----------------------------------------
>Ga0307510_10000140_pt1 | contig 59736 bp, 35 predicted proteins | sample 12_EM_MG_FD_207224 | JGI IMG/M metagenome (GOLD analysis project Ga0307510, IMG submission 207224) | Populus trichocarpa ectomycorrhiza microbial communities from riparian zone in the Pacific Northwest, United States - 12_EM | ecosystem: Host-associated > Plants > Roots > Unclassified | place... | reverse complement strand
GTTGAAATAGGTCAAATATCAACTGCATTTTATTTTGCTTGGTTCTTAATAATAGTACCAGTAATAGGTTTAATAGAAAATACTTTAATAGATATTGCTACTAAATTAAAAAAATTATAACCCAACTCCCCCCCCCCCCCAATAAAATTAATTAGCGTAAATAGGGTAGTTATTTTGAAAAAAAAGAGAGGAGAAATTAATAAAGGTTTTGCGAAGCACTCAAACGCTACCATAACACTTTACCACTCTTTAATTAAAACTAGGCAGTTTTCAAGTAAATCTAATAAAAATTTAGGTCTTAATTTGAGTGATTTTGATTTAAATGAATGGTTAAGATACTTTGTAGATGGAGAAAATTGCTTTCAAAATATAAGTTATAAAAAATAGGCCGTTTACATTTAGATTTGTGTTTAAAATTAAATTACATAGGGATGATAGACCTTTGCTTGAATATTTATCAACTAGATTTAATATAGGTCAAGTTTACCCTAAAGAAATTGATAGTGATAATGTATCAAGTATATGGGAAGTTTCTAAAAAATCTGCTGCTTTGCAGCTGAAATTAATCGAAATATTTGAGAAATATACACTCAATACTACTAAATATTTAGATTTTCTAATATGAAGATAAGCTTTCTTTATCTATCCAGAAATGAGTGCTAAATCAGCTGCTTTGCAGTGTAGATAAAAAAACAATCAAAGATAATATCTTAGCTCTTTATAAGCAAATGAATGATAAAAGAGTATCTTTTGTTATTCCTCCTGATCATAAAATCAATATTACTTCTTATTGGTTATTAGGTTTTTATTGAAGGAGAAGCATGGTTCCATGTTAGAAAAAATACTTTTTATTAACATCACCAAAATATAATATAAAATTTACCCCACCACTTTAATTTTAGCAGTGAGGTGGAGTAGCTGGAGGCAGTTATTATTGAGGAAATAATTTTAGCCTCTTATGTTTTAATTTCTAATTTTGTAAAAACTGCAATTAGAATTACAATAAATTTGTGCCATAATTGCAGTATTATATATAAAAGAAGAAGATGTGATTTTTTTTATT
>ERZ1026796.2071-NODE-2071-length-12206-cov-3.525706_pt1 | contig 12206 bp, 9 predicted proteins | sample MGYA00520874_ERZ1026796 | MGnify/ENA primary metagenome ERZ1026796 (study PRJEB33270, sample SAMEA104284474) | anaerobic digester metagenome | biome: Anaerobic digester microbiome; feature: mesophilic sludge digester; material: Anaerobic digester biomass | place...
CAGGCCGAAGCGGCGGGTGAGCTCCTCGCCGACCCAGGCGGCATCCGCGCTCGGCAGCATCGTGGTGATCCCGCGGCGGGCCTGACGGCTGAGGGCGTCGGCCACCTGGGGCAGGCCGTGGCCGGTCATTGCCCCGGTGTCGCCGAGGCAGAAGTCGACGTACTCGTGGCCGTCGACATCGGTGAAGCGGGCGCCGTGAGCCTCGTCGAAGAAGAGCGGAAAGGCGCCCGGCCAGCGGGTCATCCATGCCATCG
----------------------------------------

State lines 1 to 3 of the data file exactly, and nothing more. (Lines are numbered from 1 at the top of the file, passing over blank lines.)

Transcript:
>Ga0307510_10000140_pt1 | contig 59736 bp, 35 predicted proteins | sample 12_EM_MG_FD_207224 | JGI IMG/M metagenome (GOLD analysis project Ga0307510, IMG submission 207224) | Populus trichocarpa ectomycorrhiza microbial communities from riparian zone in the Pacific Northwest, United States - 12_EM | ecosystem: Host-associated > Plants > Roots > Unclassified | place... | reverse complement strand
GTTGAAATAGGTCAAATATCAACTGCATTTTATTTTGCTTGGTTCTTAATAATAGTACCAGTAATAGGTTTAATAGAAAATACTTTAATAGATATTGCTACTAAATTAAAAAAATTATAACCCAACTCCCCCCCCCCCCCAATAAAATTAATTAGCGTAAATAGGGTAGTTATTTTGAAAAAAAAGAGAGGAGAAATTAATAAAGGTTTTGCGAAGCACTCAAACGCTACCATAACACTTTACCACTCTTTAATTAAAACTAGGCAGTTTTCAAGTAAATCTAATAAAAATTTAGGTCTTAATTTGAGTGATTTTGATTTAAATGAATGGTTAAGATACTTTGTAGATGGAGAAAATTGCTTTCAAAATATAAGTTATAAAAAATAGGCCGTTTACATTTAGATTTGTGTTTAAAATTAAATTACATAGGGATGATAGACCTTTGCTTGAATATTTATCAACTAGATTTAATATAGGTCAAGTTTACCCTAAAGAAATTGATAGTGATAATGTATCAAGTATATGGGAAGTTTCTAAAAAATCTGCTGCTTTGCAGCTGAAATTAATCGAAATATTTGAGAAATATACACTCAATACTACTAAATATTTAGATTTTCTAATATGAAGATAAGCTTTCTTTATCTATCCAGAAATGAGTGCTAAATCAGCTGCTTTGCAGTGTAGATAAAAAAACAATCAAAGATAATATCTTAGCTCTTTATAAGCAAATGAATGATAAAAGAGTATCTTTTGTTATTCCTCCTGATCATAAAATCAATATTACTTCTTATTGGTTATTAGGTTTTTATTGAAGGAGAAGCATGGTTCCATGTTAGAAAAAATACTTTTTATTAACATCACCAAAATATAATATAAAATTTACCCCACCACTTTAATTTTAGCAGTGAGGTGGAGTAGCTGGAGGCAGTTATTATTGAGGAAATAATTTTAGCCTCTTATGTTTTAATTTCTAATTTTGTAAAAACTGCAATTAGAATTACAATAAATTTGTGCCATAATTGCAGTATTATATATAAAAGAAGAAGATGTGATTTTTTTTATT
>ERZ1026796.2071-NODE-2071-length-12206-cov-3.525706_pt1 | contig 12206 bp, 9 predicted proteins | sample MGYA00520874_ERZ1026796 | MGnify/ENA primary metagenome ERZ1026796 (study PRJEB33270, sample SAMEA104284474) | anaerobic digester metagenome | biome: Anaerobic digester microbiome; feature: mesophilic sludge digester; material: Anaerobic digester biomass | place...